Moses, on the other hand, understood that the people had to become holy, over and over, forever and always -- had to act and act, do and do again, to make holiness out of ordinary life. 

And in this way Buber explains and justifies the failure of Korach.

But there is more to ask: Why is it Korach's destiny to be swallowed up by Earth?

Perhaps we should hear between the lines of the story, God speaking to Korach in the moment of crisis: 

"Korach, though Moses is right, you are not entirely wrong. I want the whole people to become holy, but they have not yet gotten there.

"Indeed, Korach, you are right -- but only in potential, only like a seed. You think the holiness already full-grown, fully fruitful. It is not. It is a tiny seed, and it needs not only time but hard work to germinate and grow, time and nurture in the womb of Mother Earth. 

"Korach, you need to become seed deep in the earth, growing toward the season of your sprouting.

"Korach, you are what your name says: frozen. You do not yet understand growth, thawing, all the wisdom a seed learns through the winter as the earth thaws and the seed sprouts. 

"Learn to be seed, Korach! Into the earth, Korach! Learn to be seed! Through these forty years of pregnancy, as I carry the People in My belly, as they learn to grow -- you too must learn to grow!" 

So that is why the earth swallowed Korach. 

And that is why, a little later in the story, when each tribe planted its barren stick in the resistant earth, it was the Levites' stick that sprouted, flowered (Num. 17: 23): Korach's family did learn to thaw and grow. 

And the Israelites who had stubbornly refused to learn from plagues and fires and earthquakes, threats of death, responded to the flowering stick of new life. 

God – Who had failed as a teacher by threatening plague and fire -- grew into a Teacher Who can grow through teaching, grow into the Teaching, teach the People how to grow by watching growth.

Can we ourselves grow into teachers who can create the ends we seek through the means we use -- can create new life and growth as a beckoning to new growth and life? 

In a few congregations nowadays, on Yom Kippur the people do what all Israel did in ancient days: prostrate themselves, to become reborn. Even the few who do this whole-body dance do it by sinking down upon a carpet inside a synagogue. Rarely do we do this in such a way as to embrace the earth itself, sink into it, smell the fresh grass, sense a scurrying beetle.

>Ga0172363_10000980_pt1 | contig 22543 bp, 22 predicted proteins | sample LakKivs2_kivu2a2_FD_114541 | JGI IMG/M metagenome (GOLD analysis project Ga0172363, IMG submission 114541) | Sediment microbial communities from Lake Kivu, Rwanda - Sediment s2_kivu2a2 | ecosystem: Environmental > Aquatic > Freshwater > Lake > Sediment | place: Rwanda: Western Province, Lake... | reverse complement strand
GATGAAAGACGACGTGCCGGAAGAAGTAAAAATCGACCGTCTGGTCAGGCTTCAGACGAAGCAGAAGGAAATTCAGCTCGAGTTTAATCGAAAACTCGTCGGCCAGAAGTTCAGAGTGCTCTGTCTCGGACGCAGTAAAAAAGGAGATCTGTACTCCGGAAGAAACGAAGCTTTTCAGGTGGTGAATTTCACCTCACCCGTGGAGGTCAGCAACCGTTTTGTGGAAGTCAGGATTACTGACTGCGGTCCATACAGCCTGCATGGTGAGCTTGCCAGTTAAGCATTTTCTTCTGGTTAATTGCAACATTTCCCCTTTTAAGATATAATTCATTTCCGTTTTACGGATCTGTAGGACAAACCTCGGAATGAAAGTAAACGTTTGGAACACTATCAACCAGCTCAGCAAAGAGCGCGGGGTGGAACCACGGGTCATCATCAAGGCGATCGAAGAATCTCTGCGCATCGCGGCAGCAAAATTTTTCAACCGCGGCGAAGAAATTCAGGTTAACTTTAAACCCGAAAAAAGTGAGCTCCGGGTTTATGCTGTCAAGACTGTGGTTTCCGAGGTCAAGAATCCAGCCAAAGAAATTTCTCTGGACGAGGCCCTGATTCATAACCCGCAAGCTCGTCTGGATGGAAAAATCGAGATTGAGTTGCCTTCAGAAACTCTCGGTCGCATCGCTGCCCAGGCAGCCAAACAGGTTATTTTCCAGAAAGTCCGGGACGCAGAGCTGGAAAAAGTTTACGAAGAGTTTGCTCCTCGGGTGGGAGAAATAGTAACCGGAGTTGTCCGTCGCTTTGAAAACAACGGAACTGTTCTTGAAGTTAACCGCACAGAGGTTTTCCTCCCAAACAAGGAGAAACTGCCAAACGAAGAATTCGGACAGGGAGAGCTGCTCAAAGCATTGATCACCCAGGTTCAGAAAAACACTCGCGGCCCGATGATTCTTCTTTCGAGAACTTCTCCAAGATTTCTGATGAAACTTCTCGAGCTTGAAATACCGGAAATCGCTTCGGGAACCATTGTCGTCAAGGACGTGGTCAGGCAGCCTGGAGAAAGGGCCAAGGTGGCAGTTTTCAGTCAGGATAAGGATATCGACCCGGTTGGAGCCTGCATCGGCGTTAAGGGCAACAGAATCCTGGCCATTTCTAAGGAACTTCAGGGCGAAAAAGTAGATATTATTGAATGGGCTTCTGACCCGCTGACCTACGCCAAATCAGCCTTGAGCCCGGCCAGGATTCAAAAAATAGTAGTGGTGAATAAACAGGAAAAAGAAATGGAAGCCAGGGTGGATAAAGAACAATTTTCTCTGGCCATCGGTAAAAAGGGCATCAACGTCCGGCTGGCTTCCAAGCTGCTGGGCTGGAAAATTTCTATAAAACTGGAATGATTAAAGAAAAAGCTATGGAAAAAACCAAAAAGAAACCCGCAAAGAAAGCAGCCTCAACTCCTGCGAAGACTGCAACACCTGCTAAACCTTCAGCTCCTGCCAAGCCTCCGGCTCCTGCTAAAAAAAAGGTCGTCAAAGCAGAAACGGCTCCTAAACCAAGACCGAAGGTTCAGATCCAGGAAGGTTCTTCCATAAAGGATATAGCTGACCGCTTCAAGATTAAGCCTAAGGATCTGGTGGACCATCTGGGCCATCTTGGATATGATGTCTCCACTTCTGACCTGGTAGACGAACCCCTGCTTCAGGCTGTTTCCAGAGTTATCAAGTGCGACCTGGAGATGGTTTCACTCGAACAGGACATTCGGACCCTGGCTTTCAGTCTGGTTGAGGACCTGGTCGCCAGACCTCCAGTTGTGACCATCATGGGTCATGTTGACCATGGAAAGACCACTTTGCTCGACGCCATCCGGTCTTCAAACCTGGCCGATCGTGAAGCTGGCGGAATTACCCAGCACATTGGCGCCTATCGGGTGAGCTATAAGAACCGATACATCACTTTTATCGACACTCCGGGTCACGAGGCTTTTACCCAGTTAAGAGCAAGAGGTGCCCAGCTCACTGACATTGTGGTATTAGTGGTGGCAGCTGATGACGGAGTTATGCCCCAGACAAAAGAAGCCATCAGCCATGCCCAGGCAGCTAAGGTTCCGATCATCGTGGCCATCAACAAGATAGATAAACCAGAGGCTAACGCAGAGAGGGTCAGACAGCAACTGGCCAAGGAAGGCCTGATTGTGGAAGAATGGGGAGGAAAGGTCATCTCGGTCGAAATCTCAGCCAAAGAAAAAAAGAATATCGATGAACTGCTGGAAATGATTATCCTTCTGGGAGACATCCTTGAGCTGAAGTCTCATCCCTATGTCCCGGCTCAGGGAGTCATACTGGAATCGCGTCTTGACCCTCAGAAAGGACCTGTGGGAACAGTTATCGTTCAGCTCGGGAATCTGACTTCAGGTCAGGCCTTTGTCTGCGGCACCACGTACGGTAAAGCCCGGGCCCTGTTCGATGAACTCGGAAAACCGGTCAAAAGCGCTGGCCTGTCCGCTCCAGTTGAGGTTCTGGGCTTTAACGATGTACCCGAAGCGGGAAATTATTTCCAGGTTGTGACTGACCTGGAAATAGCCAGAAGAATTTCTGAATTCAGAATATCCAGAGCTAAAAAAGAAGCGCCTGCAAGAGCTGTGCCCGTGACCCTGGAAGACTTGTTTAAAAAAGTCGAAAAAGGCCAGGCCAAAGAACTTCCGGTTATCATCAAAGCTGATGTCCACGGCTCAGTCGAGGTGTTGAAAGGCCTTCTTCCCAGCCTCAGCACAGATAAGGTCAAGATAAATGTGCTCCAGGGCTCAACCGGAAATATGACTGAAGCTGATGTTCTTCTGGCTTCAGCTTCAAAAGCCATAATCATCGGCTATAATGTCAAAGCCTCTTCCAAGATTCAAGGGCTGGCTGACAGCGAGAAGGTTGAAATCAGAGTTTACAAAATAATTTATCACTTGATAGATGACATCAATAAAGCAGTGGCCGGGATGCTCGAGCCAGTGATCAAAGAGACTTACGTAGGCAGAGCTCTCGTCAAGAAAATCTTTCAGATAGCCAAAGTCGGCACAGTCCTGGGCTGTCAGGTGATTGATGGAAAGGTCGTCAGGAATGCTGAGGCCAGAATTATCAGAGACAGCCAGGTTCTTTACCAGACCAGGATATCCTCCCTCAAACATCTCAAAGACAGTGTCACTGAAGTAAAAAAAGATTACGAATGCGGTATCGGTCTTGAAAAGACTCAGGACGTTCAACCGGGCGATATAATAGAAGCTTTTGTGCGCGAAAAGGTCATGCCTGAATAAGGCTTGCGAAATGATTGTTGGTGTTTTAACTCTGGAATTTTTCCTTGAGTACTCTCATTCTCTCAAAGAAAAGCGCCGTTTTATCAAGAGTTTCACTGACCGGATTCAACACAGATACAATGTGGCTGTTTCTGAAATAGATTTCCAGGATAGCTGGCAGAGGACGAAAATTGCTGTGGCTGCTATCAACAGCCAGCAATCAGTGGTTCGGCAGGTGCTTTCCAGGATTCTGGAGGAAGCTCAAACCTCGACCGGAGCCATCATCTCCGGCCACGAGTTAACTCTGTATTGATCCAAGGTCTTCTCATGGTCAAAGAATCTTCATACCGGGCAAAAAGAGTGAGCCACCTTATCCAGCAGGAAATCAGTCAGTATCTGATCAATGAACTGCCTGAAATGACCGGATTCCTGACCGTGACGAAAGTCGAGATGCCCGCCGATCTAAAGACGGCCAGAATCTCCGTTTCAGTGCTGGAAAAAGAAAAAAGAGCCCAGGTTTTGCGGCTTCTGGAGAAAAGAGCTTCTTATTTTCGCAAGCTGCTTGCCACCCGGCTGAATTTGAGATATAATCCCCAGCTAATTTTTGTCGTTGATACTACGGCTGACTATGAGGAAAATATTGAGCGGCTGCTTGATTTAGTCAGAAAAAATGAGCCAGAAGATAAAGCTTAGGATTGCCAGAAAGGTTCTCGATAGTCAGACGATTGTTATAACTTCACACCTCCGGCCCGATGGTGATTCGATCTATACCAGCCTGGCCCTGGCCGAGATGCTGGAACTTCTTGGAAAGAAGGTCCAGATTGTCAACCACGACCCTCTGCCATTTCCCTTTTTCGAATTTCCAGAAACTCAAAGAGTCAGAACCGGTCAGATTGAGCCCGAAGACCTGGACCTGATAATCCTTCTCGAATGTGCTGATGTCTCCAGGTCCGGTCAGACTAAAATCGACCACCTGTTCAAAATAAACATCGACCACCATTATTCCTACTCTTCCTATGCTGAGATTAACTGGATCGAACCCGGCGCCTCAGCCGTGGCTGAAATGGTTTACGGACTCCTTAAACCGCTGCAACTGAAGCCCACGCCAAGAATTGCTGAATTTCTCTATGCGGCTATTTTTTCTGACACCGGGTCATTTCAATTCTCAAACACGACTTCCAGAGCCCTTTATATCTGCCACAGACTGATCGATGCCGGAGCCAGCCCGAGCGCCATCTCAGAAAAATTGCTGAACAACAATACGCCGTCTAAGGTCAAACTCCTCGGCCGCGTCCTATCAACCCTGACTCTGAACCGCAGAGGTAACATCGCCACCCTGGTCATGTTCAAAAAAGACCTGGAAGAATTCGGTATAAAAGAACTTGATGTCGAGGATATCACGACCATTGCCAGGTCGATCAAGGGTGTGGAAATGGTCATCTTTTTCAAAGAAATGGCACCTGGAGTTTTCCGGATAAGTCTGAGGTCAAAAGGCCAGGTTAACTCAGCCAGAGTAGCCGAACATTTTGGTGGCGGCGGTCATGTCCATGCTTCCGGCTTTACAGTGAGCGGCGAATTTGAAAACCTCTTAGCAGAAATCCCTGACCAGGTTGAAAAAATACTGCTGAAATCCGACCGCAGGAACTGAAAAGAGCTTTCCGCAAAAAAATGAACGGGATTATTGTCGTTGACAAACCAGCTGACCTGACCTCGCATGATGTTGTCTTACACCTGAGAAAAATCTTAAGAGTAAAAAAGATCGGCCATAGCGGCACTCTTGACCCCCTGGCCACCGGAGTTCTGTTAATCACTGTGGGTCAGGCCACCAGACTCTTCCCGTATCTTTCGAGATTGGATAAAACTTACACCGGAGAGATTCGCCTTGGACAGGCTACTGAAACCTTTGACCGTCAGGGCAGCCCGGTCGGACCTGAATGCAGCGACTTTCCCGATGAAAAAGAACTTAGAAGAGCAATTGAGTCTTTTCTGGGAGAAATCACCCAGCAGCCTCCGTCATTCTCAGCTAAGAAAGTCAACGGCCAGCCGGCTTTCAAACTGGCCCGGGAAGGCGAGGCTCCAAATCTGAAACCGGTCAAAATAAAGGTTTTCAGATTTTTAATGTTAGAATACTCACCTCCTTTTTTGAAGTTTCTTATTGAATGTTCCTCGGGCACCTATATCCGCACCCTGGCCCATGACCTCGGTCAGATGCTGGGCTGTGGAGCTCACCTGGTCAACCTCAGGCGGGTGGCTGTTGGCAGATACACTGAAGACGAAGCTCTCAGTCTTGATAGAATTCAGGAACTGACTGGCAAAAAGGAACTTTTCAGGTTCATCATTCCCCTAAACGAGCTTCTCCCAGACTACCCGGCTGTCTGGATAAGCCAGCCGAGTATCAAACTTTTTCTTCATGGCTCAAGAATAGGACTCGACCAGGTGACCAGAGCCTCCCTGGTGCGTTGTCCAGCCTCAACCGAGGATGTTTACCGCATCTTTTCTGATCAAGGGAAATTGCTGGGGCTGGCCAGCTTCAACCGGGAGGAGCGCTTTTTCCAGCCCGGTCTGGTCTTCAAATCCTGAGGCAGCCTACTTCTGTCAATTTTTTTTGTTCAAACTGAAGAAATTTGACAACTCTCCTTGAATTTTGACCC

Yet if we ourselves want to grow our seeds of holiness into a fuller fruiting, perhaps we should invite the mouth of the earth to open for us, let ourselves once more become the adamah (earth) from which adam (the human earthling) can be born.


Healing Earth, Saving Democracy: 3 Jewish HolyDays

Dear friends, as we begin once again to meet with care in public places, as it becomes possible once again for the American people to see each others’ faces and touch each others’ shoulders, to hear each others’ songs and see each others’ posters of joy and warning, now the streets once more can become a forum of democracy, along with the email and the Zoom, the letter to a Congressperson and the ballot box.

High time!  For we face two intertwined historic crises, which cry out in all these venues for democratic creativity and vigor.

The first is a crisis calling into question the future of American democracy.

The second calls into question the future of the web of life on Planet Earth.

The two are intertwined because the greatest dangers to the web of life are giant corporations that blind themselves for the sake of hyper profits to the burning, flooding, freezing, choking, of the planet that is our common home. Their anti-democratic power is entrenched in the governmental structures of our country, and our country holds the most portent and power for the future of our planet.

When the American people saw the possible future in the face of a would-be fascist, by a majority of seven million votes we voted NO, and tentative YES to a more just, more democratic, more Earth-responsive future. But the entrenched past of anti-democratic political structures (e.g. the US Senate, gerrymandered state legislatures, a stolen Supreme Court) has brought us to a hostile 50-50 split in real political power.